Investing in Hope

When Penny was born and we found out that she had Down syndrome, one of my earliest emotions was fear. In time, some of my specific fears abated. She didn’t have any serious health problems or physical complications as an infant. We lived in New Jersey with easy access to the Children’s Hospital of Philadelphia’s Trisomy 21 Clinic. We quickly discovered a network of peers with children with Down syndrome. Within a month, Penny had been evaluated by therapists provided through the state’s program, Early Intervention, and over the course of her early years we grew to love the physical therapist, occupational therapist, speech therapist, and play therapist who visited our house weekly.

Although I still wrestled with concerns about Penny’s future, I gradually came to trust that she would receive the care she needed. Moreover, I gradually came to realize how much she had to teach me, how much she had to offer those around her, and how her doctors, teachers, and therapists helped enable her to offer herself to others.

When Penny was almost a year old, I heard “O Little Town of Bethlehem” at the Christmas Pageant. Singing about Jesus, the hymn reads, “the hopes and fears of all the years are met in thee tonight.” And I realized that Jesus is the one who holds my fear so that I might instead have hope. My fears about Penny were slowly dissipating, which enabled my hope for her to grow. My hopes for her have only increased through the years, but my fears for other children like her around the globe remain.

I continue to fear that children with disabilities will not receive medical attention, therapy, and education. I fear that they will not be equipped to live into themselves as God’s image-bearers, gifted for service in their families and communities. I fear that they will suffer and die young. I fear that they will experience heartbreak.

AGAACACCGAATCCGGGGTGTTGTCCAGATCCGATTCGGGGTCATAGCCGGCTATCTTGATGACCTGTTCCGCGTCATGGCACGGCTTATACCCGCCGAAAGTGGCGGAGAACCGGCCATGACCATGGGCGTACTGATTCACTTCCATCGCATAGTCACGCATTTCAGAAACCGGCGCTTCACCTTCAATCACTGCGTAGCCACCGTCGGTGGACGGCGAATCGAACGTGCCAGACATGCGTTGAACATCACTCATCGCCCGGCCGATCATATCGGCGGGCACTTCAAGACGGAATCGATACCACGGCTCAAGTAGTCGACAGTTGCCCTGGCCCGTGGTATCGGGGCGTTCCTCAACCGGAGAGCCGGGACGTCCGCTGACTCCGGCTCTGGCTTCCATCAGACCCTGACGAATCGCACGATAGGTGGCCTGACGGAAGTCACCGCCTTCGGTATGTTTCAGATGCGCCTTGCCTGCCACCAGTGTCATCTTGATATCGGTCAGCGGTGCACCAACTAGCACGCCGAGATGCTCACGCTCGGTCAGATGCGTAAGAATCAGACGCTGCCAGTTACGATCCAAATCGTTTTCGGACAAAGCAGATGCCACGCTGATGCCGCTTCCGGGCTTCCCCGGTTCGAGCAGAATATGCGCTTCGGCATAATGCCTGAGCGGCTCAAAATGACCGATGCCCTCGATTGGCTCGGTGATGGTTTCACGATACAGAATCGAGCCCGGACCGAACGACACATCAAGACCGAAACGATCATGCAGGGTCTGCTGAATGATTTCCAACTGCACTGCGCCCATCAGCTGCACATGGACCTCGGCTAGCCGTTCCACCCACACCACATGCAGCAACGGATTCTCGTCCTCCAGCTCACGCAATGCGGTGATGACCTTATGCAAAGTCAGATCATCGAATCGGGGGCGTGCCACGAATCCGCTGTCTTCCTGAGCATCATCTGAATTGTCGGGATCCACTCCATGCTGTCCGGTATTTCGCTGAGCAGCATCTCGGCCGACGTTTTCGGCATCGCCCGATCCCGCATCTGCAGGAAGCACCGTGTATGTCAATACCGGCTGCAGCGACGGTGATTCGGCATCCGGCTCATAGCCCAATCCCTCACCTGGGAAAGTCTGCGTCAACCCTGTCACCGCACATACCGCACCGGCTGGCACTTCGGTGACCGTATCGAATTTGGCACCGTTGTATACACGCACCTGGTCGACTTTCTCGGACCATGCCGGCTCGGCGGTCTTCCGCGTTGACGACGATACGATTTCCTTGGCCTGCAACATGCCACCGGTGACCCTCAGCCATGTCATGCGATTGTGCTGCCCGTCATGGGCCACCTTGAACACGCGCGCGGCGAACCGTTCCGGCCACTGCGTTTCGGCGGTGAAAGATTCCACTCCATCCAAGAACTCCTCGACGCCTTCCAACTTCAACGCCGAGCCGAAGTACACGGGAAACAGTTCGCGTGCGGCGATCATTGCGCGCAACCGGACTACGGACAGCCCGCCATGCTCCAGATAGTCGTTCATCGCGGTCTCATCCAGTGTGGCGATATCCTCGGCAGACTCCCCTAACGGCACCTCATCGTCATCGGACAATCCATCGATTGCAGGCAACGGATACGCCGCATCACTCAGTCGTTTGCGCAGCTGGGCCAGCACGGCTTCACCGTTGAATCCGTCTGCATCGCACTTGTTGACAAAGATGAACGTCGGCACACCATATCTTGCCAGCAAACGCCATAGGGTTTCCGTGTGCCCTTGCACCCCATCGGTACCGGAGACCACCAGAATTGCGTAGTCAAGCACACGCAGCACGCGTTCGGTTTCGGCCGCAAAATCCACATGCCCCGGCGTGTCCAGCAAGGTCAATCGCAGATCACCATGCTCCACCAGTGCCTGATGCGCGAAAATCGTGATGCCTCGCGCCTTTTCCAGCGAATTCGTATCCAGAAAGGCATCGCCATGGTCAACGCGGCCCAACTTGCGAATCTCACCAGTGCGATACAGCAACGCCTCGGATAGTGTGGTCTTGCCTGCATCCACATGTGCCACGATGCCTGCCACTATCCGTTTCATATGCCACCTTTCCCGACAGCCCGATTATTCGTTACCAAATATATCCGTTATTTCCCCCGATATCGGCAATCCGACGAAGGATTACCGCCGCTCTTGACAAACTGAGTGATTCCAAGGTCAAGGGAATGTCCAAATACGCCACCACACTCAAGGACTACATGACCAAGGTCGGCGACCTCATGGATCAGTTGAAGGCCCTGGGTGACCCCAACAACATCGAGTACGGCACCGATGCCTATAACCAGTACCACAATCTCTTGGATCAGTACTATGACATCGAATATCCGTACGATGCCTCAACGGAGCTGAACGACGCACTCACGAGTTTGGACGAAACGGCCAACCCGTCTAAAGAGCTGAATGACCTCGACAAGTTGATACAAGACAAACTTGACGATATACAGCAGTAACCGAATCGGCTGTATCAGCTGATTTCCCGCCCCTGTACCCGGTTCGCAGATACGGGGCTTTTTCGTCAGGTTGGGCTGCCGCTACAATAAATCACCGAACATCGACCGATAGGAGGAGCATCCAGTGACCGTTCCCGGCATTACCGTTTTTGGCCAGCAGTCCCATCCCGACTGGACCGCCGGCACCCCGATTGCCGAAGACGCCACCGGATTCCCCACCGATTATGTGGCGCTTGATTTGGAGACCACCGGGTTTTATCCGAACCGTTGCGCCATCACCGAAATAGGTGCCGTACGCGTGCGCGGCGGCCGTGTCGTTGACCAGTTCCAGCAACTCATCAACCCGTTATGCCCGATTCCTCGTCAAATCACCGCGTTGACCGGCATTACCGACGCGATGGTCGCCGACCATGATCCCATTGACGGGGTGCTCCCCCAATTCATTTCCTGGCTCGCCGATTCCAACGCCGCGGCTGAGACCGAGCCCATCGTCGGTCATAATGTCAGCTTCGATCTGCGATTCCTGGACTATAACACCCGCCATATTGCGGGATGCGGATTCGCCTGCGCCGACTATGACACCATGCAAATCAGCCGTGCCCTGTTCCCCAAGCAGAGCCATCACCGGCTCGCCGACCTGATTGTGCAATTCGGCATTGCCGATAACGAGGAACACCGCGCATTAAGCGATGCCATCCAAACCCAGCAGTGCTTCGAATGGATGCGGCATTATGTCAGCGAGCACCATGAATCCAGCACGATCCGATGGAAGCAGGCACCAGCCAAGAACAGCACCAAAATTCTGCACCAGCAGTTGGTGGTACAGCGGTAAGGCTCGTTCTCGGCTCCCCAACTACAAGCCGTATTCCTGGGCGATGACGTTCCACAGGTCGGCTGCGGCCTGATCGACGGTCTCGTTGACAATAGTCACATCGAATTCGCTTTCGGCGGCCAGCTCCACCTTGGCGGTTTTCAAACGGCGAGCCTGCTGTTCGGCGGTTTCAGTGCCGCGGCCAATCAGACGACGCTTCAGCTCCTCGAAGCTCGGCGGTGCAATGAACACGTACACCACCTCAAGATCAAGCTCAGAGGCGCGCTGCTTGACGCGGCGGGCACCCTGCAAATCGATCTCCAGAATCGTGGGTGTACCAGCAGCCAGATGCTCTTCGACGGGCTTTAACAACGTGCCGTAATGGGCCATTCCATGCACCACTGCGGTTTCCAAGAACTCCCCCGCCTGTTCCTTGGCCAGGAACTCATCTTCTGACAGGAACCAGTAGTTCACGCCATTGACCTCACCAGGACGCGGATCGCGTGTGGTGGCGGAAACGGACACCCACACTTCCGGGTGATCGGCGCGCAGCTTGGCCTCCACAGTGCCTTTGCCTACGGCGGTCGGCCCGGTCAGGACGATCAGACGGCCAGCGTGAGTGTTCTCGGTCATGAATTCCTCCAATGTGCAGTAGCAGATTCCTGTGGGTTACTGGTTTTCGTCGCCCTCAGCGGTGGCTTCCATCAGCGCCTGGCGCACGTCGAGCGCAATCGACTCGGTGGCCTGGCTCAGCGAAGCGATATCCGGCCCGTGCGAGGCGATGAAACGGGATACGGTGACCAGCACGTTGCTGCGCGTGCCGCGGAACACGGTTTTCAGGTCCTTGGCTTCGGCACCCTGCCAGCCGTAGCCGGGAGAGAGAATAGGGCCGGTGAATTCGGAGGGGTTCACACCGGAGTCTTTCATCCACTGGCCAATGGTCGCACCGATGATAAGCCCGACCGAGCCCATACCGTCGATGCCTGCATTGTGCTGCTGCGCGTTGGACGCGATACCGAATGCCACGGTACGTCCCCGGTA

But organizations like Special Hope Network allow me to hope for these children. SHN allows me to hope that families and communities will be equipped to care for the individuals with disabilities in their midst. It allows me to hope that they will also be able to receive care from the individuals with disabilities in their midst. It allows me to hope that suffering will be replaced with thanksgiving and heartbreak with joy.

We have supported Special Hope Network—through prayer and regular financial contributions—since its inception. This December, we will continue to invest in hope.

This post also appears on the blog of the Special Hope Network, where they are highlighting individuals who have invested in the specific hope their ministry offers. Please check out their website for more information on how you can invest in hope this year.  

About Amy Julia Becker

Amy Julia Becker writes and speaks about family, faith, disability, and culture. A graduate of Princeton University and Princeton Theological Seminary, she is the author of Penelope Ayers: A Memoir, A Good and Perfect Gift (Bethany House), and Why I Am Both Spiritual and Religious (Patheos Press).

Comments

  1. The resources available to you and Penny and the family sound wonderful, AJ. Not to be spreading gloom, but I couldn’t help but think of children and families in countries without the extensive care available here in the States. For them, it’s not a matter of slipping through the cracks; I think it’s more like they are in a hole and can’t get out.

    • Tim, I wholeheartedly share your concerns about children and families without extensive care–one more reason I support Special Hope Network as they seek to create a sustainable model of comprehensive care throughout sub-Saharan Africa.


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